Reshaping Florida Politics – Again

by Rachel Baker on August 25, 2015

Today marks the first hearing for Leon County Circuit Court Judge Terry Lewis on redrawing the congressional map of Florida. Here is an article from two days ago by the Miami Herald that discusses the 1992 redrawing and how it affected the state politics. If nothing else, this is an interesting and important read if you are a voting resident of this state.

Read the Full article:
Move to let court draw maps could reshape Florida politics — again

The 1992 redistricting session ended in stalemate over a congressional map and legislators turned the job over to a three-judge panel of federal judges. The court’s signature change was the creation of a sprawling, wishbone-shaped minority-majority seat that linked black communities in 14 counties from Jacksonville to Orlando and back through Gainesville.

The argument: the federal Voting Rights Act protections required the state to link minority communities together where possible to create districts where black and Hispanic voters could elect candidates of their choice.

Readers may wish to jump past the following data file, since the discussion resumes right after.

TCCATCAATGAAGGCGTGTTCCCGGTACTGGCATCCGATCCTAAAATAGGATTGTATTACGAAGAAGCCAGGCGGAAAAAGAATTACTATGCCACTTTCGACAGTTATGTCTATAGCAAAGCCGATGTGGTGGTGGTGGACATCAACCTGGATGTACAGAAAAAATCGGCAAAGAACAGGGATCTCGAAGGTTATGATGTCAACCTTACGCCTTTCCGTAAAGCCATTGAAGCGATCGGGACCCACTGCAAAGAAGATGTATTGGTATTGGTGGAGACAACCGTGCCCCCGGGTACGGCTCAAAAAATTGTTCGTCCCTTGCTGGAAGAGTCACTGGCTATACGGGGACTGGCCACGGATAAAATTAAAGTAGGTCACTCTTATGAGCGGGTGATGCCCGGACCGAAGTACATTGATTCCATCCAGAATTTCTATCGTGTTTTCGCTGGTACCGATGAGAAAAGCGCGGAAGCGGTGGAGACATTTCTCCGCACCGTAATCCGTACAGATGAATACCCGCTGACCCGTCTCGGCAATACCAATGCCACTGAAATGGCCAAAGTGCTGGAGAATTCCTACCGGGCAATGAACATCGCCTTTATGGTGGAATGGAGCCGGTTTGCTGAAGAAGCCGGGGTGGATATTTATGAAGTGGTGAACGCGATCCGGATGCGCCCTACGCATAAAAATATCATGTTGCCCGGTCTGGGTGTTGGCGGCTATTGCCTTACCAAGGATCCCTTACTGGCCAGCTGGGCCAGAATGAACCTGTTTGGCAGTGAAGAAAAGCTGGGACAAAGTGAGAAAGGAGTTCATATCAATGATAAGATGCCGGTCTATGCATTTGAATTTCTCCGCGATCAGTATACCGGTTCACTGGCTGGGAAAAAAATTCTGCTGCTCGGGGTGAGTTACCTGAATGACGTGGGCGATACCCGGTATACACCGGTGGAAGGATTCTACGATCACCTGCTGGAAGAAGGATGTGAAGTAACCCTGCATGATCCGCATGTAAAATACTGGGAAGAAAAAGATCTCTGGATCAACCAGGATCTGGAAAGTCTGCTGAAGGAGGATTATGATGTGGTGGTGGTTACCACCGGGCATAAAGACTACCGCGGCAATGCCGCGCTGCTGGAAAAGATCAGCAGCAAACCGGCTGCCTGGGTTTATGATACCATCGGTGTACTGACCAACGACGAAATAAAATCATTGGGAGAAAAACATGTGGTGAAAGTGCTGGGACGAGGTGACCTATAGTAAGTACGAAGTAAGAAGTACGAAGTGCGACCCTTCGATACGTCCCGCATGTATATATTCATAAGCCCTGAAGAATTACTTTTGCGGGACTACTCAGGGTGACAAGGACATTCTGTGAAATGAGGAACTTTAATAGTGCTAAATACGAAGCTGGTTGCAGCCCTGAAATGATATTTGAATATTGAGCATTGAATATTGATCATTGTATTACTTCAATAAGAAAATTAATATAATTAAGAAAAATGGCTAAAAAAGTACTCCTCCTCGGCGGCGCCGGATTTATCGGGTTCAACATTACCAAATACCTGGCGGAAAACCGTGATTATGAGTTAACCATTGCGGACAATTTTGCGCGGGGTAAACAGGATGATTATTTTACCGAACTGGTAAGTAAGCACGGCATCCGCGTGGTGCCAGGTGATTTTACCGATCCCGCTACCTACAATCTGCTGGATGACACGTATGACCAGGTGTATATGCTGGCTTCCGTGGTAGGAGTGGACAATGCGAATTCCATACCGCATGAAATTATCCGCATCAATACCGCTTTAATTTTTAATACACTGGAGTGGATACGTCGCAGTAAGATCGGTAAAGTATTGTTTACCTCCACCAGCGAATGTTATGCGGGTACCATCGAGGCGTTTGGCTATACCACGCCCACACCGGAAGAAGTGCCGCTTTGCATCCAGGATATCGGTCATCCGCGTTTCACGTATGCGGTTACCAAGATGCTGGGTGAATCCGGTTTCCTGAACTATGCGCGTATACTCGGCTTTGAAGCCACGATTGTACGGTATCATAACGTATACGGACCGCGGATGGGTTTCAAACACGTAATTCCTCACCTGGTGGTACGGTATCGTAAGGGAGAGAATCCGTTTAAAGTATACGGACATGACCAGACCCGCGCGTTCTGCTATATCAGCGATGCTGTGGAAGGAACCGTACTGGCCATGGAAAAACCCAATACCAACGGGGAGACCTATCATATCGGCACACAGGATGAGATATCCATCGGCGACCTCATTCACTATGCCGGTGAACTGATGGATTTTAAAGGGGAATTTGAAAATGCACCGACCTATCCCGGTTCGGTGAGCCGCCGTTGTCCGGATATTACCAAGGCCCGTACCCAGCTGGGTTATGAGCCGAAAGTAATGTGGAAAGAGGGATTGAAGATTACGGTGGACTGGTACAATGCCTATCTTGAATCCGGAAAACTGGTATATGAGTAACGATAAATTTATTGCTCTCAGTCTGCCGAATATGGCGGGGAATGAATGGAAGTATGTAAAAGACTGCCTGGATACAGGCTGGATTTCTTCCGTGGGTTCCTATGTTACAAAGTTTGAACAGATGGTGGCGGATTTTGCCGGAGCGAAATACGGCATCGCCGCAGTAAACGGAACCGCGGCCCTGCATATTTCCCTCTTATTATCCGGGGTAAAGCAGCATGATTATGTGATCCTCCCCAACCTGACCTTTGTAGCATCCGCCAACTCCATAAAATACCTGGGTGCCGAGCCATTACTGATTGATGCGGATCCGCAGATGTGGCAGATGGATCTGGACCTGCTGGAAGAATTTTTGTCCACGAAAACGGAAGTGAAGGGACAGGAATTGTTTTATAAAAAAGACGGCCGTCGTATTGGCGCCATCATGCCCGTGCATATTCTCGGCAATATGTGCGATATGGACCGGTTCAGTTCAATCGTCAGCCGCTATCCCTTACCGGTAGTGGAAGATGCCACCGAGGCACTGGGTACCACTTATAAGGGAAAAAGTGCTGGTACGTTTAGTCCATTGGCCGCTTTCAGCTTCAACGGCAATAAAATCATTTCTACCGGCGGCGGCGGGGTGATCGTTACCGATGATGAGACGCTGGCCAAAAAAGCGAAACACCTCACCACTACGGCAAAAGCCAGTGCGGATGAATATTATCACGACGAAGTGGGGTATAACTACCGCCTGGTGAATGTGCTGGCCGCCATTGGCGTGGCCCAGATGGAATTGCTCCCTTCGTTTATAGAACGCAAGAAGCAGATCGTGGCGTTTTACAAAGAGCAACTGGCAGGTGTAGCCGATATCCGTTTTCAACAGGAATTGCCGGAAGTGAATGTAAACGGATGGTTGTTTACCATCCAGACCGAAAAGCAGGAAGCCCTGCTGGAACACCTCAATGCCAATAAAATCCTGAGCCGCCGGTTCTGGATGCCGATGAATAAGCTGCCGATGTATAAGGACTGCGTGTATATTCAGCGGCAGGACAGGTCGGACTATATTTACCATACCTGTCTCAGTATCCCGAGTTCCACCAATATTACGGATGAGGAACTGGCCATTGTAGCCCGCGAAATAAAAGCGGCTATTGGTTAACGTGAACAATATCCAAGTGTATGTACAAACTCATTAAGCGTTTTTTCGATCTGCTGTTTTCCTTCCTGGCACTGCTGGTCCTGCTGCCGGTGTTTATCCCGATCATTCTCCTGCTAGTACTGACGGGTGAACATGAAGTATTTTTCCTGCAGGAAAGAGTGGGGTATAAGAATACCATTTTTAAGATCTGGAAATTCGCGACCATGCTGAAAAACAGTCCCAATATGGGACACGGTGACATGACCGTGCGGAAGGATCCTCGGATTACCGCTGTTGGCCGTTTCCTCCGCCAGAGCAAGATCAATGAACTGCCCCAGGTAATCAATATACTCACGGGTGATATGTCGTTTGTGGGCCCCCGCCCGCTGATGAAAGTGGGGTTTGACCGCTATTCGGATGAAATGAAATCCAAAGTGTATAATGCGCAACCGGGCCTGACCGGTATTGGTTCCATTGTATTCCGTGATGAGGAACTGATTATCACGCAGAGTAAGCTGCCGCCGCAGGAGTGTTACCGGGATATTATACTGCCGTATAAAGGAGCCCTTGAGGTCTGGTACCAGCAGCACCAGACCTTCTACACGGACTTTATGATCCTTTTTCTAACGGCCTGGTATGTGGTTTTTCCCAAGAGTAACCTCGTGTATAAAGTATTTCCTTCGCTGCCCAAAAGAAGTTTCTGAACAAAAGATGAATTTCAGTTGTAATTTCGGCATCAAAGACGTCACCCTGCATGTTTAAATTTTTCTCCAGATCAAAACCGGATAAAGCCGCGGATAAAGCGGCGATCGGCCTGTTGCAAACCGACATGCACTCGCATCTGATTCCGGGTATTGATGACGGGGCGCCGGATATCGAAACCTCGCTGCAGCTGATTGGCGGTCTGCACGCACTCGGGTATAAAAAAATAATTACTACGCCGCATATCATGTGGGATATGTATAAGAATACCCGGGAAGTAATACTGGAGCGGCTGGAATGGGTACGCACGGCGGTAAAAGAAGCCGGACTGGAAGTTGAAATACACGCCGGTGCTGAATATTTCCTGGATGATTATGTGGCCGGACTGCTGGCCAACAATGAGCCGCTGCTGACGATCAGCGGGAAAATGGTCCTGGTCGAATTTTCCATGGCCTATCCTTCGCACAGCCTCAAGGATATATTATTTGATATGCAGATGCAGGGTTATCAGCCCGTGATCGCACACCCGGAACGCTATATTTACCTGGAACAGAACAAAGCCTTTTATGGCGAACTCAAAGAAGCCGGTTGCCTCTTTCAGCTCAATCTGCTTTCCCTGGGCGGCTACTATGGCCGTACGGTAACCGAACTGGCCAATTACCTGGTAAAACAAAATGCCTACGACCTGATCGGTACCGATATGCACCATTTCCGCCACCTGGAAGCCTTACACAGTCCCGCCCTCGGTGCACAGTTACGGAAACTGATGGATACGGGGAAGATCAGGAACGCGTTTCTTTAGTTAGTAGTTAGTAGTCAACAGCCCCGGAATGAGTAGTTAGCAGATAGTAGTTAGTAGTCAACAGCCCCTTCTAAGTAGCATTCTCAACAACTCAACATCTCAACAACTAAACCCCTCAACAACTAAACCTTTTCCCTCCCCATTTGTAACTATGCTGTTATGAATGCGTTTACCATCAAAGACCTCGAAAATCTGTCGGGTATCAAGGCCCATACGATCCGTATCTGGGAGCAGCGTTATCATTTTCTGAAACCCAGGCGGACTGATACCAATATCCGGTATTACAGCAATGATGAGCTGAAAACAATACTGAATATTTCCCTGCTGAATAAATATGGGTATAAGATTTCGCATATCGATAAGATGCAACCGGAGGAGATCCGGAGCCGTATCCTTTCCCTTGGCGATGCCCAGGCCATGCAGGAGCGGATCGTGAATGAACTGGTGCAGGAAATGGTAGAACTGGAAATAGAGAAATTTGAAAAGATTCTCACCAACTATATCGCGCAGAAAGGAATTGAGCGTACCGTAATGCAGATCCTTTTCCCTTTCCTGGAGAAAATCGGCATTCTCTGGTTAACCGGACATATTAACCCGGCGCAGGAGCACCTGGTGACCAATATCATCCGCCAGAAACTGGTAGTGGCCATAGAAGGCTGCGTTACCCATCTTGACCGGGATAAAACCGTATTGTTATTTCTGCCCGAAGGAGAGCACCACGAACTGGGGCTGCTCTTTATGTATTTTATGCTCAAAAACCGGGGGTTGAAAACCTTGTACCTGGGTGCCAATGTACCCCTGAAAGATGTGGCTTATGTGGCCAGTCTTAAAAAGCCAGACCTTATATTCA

Now that sprawling district is at the heart of the redistricting ruling from the Florida Supreme Court that ordered the Legislature to redraw its congressional map and specifically end the practice of dividing counties through the center of the state in order to create a black-majority district.

This time, judges specifically ordered that the district run east-west along the northern counties of the state and, because the legislature couldn’t get the job done, the task will go to Leon County Circuit Court Judge Terry Lewis. He has until Oct. 17 to get a plan complete and send it to the Florida Supreme Court for final review.

This article was written by: Rachel Baker – Click to follow on Twitter; or you can follow her at The Crafty Veteran on Bloglovin. You can also follow her writing about women veteran interests at Shield Sisters

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